Nelson said he wanted his painting to be “a stylistic montage” that honors “the great Harlem Renaissance painters: Aaron Douglas, William H. Johnson, Norman Lewis, Jacob Lawrence, Elizabeth Catlett, Archibald Motley, and Palmer Hayden.”
Also included in the beautiful illustration are Black cultural giants Zora Neale Hurston, Malcolm X, James Baldwin, Billie Holiday, Duke Ellington, and the Nicholas Brothers.
Audra McDonald brings her acclaimed portrayal of Billie Holiday in the Broadway smash “Lady Day at Emerson’s Bar & Grill” to HBO, with the exclusive presentation scheduled to debut Saturday, March 12, 2016.
Filmed before a live audience at Cafe Brasil in New Orleans, the special features McDonald in her history-making, tour de force performance as the jazz icon.
Originally written for off-Broadway by Lanie Roberston in 1987, the production tells Holiday’s life story through the songs that made her famous, including “God Bless the Child,”“What a Little Moonlight Can Do,” “Strange Fruit” and “Taint Nobody’s Biz-ness.”
McDonald made history and became Broadway’s most decorated performer when she won her sixth Tony Award, for “Lady Day at Emerson’s Bar & Grill,” in 2014. In addition to setting the record for most competitive wins by an actor, she also became the first person to receive awards in all four acting categories. The show’s run at the Circle in the Square Theatre on Broadway was extended four times due to high demand.
“Lady Day at Emerson’s Bar & Grill” is directed by Lonny Price, who also directed the Broadway production, and produced by Allen Newman and Two Hands Entertainment. It was originally produced on Broadway by Jeffrey Richards, Jerry Frankel, Jessica Genick and Will Trice.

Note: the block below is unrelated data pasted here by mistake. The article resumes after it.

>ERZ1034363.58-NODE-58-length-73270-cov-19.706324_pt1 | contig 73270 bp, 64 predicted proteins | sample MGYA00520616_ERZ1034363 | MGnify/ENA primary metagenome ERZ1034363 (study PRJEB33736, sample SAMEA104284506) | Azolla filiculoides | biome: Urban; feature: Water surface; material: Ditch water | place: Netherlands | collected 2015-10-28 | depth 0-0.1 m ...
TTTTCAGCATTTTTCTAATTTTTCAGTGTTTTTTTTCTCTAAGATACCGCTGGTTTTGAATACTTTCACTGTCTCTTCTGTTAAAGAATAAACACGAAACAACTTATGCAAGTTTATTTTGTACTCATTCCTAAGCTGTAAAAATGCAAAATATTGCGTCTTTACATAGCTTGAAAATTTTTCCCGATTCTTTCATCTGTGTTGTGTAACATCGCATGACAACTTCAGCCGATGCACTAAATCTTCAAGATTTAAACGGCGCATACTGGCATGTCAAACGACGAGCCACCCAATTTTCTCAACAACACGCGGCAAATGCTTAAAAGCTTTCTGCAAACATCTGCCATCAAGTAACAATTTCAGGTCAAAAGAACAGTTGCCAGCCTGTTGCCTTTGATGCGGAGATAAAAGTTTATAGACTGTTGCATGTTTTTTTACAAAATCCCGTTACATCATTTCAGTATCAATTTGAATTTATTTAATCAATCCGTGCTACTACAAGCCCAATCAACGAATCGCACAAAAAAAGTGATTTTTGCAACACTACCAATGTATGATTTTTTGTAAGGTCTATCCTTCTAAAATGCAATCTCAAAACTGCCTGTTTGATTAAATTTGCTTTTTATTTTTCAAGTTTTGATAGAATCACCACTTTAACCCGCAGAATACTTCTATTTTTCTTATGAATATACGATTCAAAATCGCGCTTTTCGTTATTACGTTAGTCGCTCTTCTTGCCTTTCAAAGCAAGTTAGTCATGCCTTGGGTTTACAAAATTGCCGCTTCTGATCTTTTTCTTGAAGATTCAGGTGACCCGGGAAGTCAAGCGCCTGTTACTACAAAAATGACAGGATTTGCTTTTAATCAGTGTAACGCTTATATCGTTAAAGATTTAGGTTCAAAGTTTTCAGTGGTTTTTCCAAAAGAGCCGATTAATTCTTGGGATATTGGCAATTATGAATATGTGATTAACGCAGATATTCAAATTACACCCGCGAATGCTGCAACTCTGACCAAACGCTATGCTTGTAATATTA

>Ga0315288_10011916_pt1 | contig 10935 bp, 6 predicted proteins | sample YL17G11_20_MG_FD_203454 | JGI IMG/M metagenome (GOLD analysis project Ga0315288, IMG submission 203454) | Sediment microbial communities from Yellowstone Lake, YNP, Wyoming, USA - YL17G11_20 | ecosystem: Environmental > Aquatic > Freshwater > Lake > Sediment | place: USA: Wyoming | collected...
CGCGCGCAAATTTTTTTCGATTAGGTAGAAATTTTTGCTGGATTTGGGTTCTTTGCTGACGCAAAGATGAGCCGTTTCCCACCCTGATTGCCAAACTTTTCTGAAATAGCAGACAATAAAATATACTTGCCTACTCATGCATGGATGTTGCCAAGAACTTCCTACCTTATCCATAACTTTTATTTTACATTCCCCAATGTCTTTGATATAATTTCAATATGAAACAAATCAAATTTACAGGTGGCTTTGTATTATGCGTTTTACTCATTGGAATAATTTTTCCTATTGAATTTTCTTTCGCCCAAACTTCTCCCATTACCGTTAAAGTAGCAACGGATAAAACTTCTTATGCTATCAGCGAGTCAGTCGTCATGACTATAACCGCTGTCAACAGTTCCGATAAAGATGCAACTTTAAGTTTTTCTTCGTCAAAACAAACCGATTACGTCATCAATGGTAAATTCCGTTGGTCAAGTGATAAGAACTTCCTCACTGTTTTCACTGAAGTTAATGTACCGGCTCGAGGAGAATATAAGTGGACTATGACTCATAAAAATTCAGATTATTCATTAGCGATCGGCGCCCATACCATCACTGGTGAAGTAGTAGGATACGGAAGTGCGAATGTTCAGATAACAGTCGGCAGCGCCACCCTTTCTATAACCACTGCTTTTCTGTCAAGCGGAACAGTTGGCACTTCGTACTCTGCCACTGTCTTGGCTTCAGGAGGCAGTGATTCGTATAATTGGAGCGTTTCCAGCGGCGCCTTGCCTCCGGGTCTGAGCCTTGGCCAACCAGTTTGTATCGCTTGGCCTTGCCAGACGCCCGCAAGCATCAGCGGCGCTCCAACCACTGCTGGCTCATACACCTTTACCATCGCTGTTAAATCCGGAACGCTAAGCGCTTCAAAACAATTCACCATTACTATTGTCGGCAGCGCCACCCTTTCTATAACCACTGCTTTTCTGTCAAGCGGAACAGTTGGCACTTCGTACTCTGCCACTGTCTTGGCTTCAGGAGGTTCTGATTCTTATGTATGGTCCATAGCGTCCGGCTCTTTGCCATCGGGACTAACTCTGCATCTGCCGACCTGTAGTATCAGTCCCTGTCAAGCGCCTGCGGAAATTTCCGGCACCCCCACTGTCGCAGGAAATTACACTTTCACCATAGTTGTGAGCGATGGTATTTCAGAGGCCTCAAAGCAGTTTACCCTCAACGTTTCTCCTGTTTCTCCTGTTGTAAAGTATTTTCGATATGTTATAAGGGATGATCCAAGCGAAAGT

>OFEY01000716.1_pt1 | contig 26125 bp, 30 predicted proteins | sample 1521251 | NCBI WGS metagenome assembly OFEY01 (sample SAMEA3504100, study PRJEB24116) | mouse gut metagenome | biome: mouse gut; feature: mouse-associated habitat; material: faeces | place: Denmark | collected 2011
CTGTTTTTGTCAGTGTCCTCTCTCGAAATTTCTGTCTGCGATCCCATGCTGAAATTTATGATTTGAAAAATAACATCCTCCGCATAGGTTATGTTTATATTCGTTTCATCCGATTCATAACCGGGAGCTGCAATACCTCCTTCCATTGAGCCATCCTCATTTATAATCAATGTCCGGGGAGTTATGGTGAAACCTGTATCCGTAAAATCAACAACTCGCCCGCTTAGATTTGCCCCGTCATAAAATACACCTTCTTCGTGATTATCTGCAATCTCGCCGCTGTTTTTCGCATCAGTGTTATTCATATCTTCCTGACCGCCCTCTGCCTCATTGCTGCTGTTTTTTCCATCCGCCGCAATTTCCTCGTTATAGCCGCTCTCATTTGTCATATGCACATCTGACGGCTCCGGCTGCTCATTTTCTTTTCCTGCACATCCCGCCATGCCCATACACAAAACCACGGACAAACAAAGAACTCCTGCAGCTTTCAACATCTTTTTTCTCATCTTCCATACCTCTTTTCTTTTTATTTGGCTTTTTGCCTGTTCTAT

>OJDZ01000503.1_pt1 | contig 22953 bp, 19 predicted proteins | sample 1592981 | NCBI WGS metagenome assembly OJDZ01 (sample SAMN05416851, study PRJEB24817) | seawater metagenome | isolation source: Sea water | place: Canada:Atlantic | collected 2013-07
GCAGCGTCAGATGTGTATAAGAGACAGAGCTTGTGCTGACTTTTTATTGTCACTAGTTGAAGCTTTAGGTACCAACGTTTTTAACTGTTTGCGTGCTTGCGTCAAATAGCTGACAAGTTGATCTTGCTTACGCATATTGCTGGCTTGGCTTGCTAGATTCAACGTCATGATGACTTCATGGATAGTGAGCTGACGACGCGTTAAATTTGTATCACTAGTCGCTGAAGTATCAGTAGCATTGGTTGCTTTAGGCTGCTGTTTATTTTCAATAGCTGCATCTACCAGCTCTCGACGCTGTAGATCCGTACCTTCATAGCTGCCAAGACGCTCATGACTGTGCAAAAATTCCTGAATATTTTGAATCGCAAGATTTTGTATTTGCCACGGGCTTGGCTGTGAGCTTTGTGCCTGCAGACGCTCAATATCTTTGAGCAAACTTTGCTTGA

The special will also be available on HBO NOW and HBO GO.
The network has released a first teaser which is embedded below:
When Billie Holiday sang, history attests, her audiences tended to clam up. Even in the bustling nightclubs where she mostly performed, Holiday often insisted on total quiet before she would open her mouth. The quiet usually held, as one of the great singers of the last century turned jazz songs and standards into searching, and searing, portraits of life and love gone wrong that cast a shimmering spell.
When Audra McDonald takes to the stage and pours her heart into her voice in “Lady Day at Emerson’s Bar and Grill,” a similar sustained hush settles over the Circle in the Square, where the show opened on Broadway on Sunday night for a limited run. With her plush, classically trained soprano scaled down to jazz-soloist size, Ms. McDonald sings selections from Holiday’s repertoire with sensitive musicianship and rich seams of feeling that command rapt admiration.
Although Ms. McDonald, a five-time Tony winner and an accomplished recitalist, has her own natural authority onstage, in this show, she submerges her identity in Holiday’s as an act of loving tribute to an artist whose difficult career exacted a painful price. Holiday is as well known now for the grim travails of her short life — she died at the age of 44, her voice spent, her body destroyed by addiction to alcohol and heroin — as she is revered for the legacy of recordings she left behind.